UBS backs financials to provide value opportunities

by Adam Lewis

Simon Foster, capability manager for the UBS Corporate Bond UK Plus fund, says that six months on from its launch the fund is positioned to be overweight in bonds issued by financial companies. This is because the UBS fixed income team thinks the sector offers good value opportunities after recent weakness.

Foster (pictured) says the fund’s position in financials also reflects the team’s cautious stance on corporate credit.

Indeed, as the fund is able to make full use of the wider investment powers of Ucits III, Foster has gone a step further and used credit default swaps (CDSs) to short the iTraxx Crossover index, an index that is made up of some of the more risky European corporate bonds.

The objective of the fund is to achieve gross performance of 2% a year over that of the iBoxx sterling non-gilt index. Since its launch on March 6 the fund has returned 0.02% compared with a fall in value of 1.86% in the index. Over the same period the fund’s peer group, the IMA UK Other Bond sector, is down 2.52%, which ranks the UBS fund third out of 51 funds.

Foster says: “In the UK we are short of duration and particularly negative on the longer-dated bonds. However, inflation expectations priced into bond markets are generous at well over 3%, which is something we can capture by using inflation swaps. Overall the fund is positioned for yields to rise and we can do this by using derivatives.”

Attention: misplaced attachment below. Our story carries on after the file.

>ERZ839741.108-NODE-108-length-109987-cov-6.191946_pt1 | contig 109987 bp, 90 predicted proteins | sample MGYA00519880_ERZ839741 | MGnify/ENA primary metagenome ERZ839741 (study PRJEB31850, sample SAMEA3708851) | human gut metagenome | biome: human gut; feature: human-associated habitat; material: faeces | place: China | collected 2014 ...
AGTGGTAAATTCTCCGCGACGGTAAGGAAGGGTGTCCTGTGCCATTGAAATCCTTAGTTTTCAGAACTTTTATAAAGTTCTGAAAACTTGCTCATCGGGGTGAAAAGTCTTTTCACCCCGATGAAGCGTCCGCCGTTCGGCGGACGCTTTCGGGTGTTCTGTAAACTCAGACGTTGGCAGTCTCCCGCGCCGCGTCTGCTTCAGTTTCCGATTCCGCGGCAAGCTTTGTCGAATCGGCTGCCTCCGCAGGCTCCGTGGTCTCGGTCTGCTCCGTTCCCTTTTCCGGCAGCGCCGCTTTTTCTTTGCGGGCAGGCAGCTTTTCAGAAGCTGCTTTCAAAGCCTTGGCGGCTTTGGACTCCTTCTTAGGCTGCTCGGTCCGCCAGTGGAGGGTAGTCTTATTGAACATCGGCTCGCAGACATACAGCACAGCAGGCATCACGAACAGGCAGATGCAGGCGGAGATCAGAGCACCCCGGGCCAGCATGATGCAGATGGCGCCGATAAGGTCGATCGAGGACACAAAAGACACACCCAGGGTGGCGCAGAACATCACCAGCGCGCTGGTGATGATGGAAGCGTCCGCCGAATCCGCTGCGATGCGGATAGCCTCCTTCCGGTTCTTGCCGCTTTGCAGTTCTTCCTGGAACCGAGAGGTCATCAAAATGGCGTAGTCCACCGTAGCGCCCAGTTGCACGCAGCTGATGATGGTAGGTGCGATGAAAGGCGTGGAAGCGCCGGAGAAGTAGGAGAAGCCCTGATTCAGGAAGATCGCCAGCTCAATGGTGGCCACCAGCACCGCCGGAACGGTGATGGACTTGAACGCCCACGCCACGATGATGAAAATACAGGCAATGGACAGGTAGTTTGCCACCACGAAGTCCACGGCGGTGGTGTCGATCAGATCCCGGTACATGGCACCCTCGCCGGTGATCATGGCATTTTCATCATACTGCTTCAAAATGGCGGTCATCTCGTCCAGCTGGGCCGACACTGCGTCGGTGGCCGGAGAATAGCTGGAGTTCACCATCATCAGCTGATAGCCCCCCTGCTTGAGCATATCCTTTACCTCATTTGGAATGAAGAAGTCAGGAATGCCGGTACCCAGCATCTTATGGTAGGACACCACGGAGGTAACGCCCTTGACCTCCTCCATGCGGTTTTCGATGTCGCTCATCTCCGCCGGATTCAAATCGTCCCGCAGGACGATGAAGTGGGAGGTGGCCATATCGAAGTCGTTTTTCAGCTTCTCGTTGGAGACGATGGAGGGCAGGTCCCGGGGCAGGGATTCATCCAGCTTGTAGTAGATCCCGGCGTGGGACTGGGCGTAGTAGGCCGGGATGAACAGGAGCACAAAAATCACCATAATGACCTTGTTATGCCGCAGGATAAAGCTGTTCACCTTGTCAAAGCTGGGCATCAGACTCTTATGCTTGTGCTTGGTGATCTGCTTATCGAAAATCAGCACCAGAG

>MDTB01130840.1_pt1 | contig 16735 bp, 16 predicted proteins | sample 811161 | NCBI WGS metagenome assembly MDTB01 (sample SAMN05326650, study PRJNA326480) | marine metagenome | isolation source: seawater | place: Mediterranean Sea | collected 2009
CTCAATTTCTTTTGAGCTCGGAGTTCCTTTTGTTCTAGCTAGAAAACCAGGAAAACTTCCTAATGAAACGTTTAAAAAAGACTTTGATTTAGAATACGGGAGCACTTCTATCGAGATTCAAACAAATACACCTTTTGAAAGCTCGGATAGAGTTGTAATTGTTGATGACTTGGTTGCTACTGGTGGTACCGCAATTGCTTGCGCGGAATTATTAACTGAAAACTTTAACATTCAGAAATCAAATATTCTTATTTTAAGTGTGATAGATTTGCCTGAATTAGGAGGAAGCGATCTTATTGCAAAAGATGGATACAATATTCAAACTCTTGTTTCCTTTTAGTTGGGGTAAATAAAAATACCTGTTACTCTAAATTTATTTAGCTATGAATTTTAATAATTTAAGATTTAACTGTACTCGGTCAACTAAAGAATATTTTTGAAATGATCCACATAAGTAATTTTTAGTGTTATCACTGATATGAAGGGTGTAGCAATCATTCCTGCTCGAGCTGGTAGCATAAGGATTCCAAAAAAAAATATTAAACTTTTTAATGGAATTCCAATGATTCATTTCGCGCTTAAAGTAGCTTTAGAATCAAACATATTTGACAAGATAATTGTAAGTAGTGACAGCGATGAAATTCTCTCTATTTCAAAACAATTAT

Foster says now is a good time to be investing in New Zealand bonds if currency risk is hedged, owing to the large amounts by which interest rates have risen in such a short time.

Being overweight in New Zealand bonds is a way of outperforming UK bonds in the short term, he says.

Foster adds that the fund does not constrain itself in any way in terms of the tools it uses. “There are lots of types of derivatives we can use to add value,” he says. “To date we have used interest rate swaps and CDSs, and even swaps on an index of loans in the US to profit from weakness in this market.”

By being able to make full use of derivatives under Ucits III, Foster says he can express his views on the names he likes and does not like. “They allow to you to put in ideas you never could before,” he says.